Avian Expert Articles

3D Technology Offers New Lease On Life

A bald eagle named Beauty was shot in the face by a hunter. 3D technology was used to give her a new beak, and she could once again eat, drink, and groom herself.

All around us, science is technologically advancing to create newer tools that will allow life to continue more productively. Where a bad accident would have decided a fate years ago, science is now ensuring that the quality of life is a continual positive experience. Not too long ago, two toucans were brutally handled. As a result, their long, majestic beaks were snapped off. Years ago, that would have meant a death sentence for both Grecia, and Tieta. Both toucans have been thriving with the miracle of 3D printed beaks, without which, both birds would have been unable to live their extraordinary lives.

Since those pioneering moments, much has happened in the world of 3D printing where our animals are concerned. Even humans have benefitted from the use of the technology to create useable parts that will bring a solution to impossible situations. In 2014, a baby was diagnosed with tracheobronchomalacia, a rare congenital condition that causes the airways to be weak and susceptible to collapse. This child was often in danger with collapses that caused it to live in a hospital for much of its first two years. The doctor turned to 3D printing to fashion a tracheal shell that would fit around the child’s existing windpipe. Once surgically applied, it would provide a wall of strength allowing the original pipe to improve without a need to suffer the demands of its intent. And while the issue is much more complicated, the splint has been successful in providing a fighting chance for the child to survive an immediate dangerous condition.

Just as exciting, 3D printing has become a world of hope to animals. A tortoise was Freddy-The-Tortoisecaught in a raging bush fire in Brazil that caused his protective shell to be completely destroyed. Normally, this would result in the eventual death of the tortoise. But, after being saved from the fire, a San Paulo volunteer group known collectively as the Animal Avengers, reconstructed the shell of “Freddy” by the use of 3D computer images that were sent to a dental surgeon (of all people) to form using his 3D printer. The beautifully printed shell was reattached, and hand-painted to create a natural appearance. Today, you would be hard pressed to tell the difference. The results are amazing. And Freddy isn’t the only tortoise to get a 3D shell. There’s Cleopatra as well.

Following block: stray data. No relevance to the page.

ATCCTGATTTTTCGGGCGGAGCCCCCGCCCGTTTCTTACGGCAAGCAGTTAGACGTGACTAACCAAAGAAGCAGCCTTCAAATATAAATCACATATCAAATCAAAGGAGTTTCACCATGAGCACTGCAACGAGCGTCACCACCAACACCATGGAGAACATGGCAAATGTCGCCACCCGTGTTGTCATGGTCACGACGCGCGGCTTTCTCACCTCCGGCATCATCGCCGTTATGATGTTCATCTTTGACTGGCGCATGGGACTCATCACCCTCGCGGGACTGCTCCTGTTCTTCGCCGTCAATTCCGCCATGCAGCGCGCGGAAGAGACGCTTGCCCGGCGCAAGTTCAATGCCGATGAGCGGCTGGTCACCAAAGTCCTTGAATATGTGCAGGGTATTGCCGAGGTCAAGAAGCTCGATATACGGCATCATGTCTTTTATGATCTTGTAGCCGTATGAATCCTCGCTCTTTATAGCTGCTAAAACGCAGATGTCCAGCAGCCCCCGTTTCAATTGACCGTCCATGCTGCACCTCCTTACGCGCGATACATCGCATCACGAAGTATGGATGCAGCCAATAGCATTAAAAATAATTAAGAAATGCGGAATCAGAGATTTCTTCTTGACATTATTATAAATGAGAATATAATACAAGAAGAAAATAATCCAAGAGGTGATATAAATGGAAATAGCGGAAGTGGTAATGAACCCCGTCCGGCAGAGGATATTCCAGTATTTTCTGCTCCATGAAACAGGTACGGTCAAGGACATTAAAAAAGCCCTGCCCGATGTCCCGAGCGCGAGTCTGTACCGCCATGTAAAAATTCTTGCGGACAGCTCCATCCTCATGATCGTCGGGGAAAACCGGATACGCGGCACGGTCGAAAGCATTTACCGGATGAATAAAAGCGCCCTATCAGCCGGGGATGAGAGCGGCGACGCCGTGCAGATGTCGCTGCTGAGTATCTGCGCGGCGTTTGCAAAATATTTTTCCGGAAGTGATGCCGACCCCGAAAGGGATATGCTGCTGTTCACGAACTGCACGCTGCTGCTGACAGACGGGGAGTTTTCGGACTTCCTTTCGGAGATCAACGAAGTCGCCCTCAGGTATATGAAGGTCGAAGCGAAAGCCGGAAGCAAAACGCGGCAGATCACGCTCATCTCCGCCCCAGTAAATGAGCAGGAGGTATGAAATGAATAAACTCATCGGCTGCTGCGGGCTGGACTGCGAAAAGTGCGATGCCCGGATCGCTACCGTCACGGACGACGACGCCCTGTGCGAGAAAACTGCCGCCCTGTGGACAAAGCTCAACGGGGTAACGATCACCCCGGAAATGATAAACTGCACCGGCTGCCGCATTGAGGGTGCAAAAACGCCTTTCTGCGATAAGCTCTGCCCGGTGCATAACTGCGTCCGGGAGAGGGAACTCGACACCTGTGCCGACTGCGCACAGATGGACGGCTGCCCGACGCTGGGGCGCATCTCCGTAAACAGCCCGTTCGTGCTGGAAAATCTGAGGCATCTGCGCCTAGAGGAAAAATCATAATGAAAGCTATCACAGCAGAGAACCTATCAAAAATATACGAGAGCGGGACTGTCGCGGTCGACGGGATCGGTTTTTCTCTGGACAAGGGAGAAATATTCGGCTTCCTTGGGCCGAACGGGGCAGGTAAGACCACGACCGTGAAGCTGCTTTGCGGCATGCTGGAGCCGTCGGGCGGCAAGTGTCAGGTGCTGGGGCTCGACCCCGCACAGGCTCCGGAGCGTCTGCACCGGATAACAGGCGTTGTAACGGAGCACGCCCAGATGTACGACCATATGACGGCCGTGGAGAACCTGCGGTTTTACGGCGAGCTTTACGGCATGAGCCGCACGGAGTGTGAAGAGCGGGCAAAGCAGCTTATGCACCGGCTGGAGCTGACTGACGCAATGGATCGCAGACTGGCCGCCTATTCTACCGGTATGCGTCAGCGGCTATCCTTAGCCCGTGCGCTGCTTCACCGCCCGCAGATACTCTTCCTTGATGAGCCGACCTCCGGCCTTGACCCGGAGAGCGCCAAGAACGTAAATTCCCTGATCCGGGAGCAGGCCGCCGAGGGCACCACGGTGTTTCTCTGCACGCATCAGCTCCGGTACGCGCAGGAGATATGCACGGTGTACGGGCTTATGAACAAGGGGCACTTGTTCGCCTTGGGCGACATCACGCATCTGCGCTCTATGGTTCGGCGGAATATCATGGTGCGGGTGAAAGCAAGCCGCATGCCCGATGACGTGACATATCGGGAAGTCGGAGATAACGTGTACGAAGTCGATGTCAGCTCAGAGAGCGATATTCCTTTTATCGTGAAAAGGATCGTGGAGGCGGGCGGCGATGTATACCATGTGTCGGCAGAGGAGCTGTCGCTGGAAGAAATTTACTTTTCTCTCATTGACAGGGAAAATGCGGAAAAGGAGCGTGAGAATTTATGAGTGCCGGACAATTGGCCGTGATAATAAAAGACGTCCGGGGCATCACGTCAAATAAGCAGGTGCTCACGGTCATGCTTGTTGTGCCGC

In another story, a loggerhead turtle had unfortunately come into contact with a rotating Turtle-With-titanium-Jawboat propeller while swimming. The sea turtle’s jaw was destroyed, which would have ruined the creature’s ability to exist in the wild. But with quick thinking, the animal was brought to a Sea Turtle Research, Rescue and Rehabilitation Centre. With assistance from a Turkish biotech company specializing in 3D medical prosthetics, a 3D titanium jaw was fashioned and attached by surgeons and veterinarians in a two and a half hour surgery. The turtle is still recovering but things are looking better and better, with the hope of soon returning the creature back to its natural habitat.

There is a story that involves an American Bald Eagle. The eagle was shot in the face by a hunter and abandoned. Her beak was completely destroyed. The eagle was found and turned into a facility to see what could be done. But by then, the bird was in a bad way, unable to clean or eat without its beak. The eagle was nursed back to a sustainable health but the caregiver was often told to euthanize the bird as a humane gesture. As luck would have it, the caregiver was giving a seminar. It was there that the doctor met with an engineer, who offered to create a 3D printed version of Beauty’s beak. After a 2-hour procedure, Beauty the Bald Eagle was the owner of a new beak. After the surgical application of the beak, she was able to resume functions natural to an eagle. Functions like eating, drinking water, and grooming herself, were all made possible, restored by the use of the miracle of continually emerging 3D technologies.

Our final story involves a duck. Named Buttercup, the duck was born with a defect that Buttercup-the-Duck-3D-Printed-Footdisabled it with a twisted left foot. The duck spent a portion of its life at a habitat to provide a quality of life that it would not be able to enjoy in the wild. At one time, amputation was a considered treatment. However, Buttercup’s caregiver stubbornly researched the possibility of a new 3D printed foot that would help the duck in many ways including the reduction of pronounced hobbling, and the ability to swim. After the creation of several feet and over a hundred hours of improvements, Buttercup is now experiencing the world as she may never have been able to prior to the restoration. But with the science of 3D printing, she is as new as she can be.

3D printing is a science of great hope. With it, technology is improving to allow for the creation of body parts, and transplantable internal parts that include veins, teeth, and organs. All of these things are being researched using stem cells and natural materials to avoid the threat of rejection. Already, there has been the creation of mini beating hearts and new livers. Soon, a new heart replacing a weakened or diseased heart, or even to immediately help a heart attack victim may be the commonplace cure that keeps a person alive for much longer. The future of the medical applications using 3D technology is miraculous indeed.

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